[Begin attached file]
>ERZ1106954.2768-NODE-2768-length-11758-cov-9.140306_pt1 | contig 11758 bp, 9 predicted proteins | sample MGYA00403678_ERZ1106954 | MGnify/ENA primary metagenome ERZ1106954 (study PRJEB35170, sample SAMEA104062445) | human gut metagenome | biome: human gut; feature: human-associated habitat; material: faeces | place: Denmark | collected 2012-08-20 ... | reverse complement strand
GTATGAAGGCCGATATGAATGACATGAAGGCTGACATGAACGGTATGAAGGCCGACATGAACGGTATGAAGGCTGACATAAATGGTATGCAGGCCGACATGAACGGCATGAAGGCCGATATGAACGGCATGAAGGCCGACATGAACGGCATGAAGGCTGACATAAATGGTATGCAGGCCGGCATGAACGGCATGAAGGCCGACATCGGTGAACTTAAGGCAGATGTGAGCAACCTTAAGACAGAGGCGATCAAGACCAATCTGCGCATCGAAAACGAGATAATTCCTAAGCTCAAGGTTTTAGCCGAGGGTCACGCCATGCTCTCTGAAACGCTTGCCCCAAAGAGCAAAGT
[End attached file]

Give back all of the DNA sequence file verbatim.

>ERZ1106954.2768-NODE-2768-length-11758-cov-9.140306_pt1 | contig 11758 bp, 9 predicted proteins | sample MGYA00403678_ERZ1106954 | MGnify/ENA primary metagenome ERZ1106954 (study PRJEB35170, sample SAMEA104062445) | human gut metagenome | biome: human gut; feature: human-associated habitat; material: faeces | place: Denmark | collected 2012-08-20 ... | reverse complement strand
GTATGAAGGCCGATATGAATGACATGAAGGCTGACATGAACGGTATGAAGGCCGACATGAACGGTATGAAGGCTGACATAAATGGTATGCAGGCCGACATGAACGGCATGAAGGCCGATATGAACGGCATGAAGGCCGACATGAACGGCATGAAGGCTGACATAAATGGTATGCAGGCCGGCATGAACGGCATGAAGGCCGACATCGGTGAACTTAAGGCAGATGTGAGCAACCTTAAGACAGAGGCGATCAAGACCAATCTGCGCATCGAAAACGAGATAATTCCTAAGCTCAAGGTTTTAGCCGAGGGTCACGCCATGCTCTCTGAAACGCTTGCCCCAAAGAGCAAAGT